China's capital, Beijing, has dialled up measures to stop COVID, strengthening public checks and locking down some residential compounds after a quadrupling of its caseload in recent weeks, just as a key Communist Party congress entered full swing.
The city of 21 million people on Thursday reported 18 new locally transmitted cases for the previous day, bringing the tally for the past 10 days to 197. That is four times more than the 49 infections detected in the previous 10-day period.
While the number of cases is very small compared with other countries, China's zero-COVID policy has compelled the capital to ratchet up preventive measures, particularly with the Communist Party holding its once-every-five-year congress this week, during which President Xi Jinping is expected to win a precedent-breaking third term as its leader.
Beijing's health authority called for stronger screening of risky individuals and meticulous checks on people entering crowded places including supermarkets and gyms.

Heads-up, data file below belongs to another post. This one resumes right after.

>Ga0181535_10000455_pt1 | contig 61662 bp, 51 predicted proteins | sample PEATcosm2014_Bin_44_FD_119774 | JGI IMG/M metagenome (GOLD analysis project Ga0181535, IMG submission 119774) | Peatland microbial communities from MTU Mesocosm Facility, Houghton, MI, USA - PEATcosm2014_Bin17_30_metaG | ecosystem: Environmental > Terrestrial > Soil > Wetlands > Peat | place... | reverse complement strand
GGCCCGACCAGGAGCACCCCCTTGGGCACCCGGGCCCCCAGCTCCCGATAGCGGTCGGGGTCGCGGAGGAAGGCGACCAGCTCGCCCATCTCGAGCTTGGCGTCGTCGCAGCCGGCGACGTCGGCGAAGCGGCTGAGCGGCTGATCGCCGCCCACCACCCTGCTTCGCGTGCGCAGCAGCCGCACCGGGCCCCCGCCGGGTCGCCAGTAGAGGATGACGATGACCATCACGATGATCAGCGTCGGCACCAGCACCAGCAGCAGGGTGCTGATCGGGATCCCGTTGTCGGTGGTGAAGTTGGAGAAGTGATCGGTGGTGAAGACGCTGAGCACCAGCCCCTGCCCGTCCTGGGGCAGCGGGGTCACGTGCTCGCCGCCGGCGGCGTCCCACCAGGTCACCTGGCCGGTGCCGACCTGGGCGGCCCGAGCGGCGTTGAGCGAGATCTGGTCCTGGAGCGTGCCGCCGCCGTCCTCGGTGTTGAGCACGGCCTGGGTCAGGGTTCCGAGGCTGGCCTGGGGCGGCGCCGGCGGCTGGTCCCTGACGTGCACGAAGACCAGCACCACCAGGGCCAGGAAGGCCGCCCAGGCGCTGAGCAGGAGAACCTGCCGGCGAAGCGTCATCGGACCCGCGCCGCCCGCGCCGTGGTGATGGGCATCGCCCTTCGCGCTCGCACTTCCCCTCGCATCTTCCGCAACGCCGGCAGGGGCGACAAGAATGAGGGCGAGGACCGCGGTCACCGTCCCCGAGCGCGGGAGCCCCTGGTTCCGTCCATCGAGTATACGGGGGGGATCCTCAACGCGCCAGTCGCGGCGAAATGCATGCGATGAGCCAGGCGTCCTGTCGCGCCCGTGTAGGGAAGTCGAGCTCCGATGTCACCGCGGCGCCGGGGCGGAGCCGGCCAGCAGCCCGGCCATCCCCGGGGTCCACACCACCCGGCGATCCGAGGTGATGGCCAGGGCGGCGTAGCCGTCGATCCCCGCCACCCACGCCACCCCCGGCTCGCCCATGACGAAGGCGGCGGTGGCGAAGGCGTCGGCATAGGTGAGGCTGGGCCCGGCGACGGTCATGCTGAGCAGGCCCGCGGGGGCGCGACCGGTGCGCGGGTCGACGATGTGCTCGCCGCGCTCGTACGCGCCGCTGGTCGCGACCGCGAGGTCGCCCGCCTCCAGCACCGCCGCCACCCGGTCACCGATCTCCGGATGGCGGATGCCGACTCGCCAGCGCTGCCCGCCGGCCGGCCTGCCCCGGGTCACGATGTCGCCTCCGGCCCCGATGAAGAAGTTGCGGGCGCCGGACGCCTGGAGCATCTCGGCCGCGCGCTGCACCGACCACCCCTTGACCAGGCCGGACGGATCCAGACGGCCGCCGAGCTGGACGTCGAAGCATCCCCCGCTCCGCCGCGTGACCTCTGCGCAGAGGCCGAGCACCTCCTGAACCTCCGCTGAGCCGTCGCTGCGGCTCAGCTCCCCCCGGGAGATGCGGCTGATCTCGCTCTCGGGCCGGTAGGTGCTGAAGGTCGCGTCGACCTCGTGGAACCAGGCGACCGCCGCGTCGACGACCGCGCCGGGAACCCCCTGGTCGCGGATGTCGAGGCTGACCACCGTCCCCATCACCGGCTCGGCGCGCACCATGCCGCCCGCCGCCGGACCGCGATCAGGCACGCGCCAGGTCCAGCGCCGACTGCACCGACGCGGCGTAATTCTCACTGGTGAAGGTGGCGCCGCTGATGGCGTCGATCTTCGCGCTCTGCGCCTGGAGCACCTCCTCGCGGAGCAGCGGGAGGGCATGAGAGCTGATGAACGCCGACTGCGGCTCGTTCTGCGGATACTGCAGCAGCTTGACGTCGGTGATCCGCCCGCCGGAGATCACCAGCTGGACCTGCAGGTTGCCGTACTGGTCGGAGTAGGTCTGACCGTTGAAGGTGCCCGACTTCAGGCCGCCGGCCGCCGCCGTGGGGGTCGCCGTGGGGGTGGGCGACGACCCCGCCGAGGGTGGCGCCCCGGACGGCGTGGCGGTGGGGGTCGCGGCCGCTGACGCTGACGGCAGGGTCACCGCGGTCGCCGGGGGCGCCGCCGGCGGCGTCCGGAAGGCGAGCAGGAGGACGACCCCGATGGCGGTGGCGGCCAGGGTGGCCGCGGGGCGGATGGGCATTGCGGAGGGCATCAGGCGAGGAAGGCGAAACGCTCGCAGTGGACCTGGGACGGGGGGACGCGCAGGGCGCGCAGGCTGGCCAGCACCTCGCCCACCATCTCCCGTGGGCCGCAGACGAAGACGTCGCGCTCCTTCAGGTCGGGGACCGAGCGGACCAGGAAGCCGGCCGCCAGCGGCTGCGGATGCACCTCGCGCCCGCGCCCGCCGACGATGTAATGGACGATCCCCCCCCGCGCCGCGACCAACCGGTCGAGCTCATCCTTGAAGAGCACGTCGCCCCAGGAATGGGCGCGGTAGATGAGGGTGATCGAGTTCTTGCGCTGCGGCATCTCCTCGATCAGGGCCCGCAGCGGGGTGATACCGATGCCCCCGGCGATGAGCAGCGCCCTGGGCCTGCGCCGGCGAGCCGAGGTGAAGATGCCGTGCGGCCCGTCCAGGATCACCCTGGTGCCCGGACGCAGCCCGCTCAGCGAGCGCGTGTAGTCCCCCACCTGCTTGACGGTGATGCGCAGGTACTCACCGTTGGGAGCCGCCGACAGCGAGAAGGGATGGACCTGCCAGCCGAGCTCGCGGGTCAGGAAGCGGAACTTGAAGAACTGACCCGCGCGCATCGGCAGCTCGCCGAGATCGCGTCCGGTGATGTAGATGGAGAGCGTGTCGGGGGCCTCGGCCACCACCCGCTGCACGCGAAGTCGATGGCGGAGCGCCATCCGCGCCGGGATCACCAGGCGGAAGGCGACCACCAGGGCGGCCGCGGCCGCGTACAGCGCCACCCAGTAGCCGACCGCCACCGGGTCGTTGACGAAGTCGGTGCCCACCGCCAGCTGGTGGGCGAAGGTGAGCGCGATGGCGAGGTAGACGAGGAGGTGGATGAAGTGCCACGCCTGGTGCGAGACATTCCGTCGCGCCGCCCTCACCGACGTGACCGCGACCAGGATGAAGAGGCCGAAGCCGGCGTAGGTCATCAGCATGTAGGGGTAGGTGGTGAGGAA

Some residential compounds with suspected cases were put under three-day lockdowns that could be extended if new infections emerge.
"Ensure that no one is overlooked," Beijing's health authorities said.
In recent days, China has pledged to stick to its zero-COVID policy despite growing public frustration with it and its toll on the economy, quelling speculation that it would relax the hardline stance soon.
Shanghai, like many other Chinese cities battling sporadic COVID outbreaks, revealed this week that it was planning to build a 3,250-bed quarantine facility on a small island close to the city centre.
In April-May, the city of 25 million people endured a protracted lockdown after detecting hundreds of thousands of cases.
Other major cities including Beijing and Guangzhou have similar quarantine centres with thousands of beds. They also conduct regular public testing campaigns.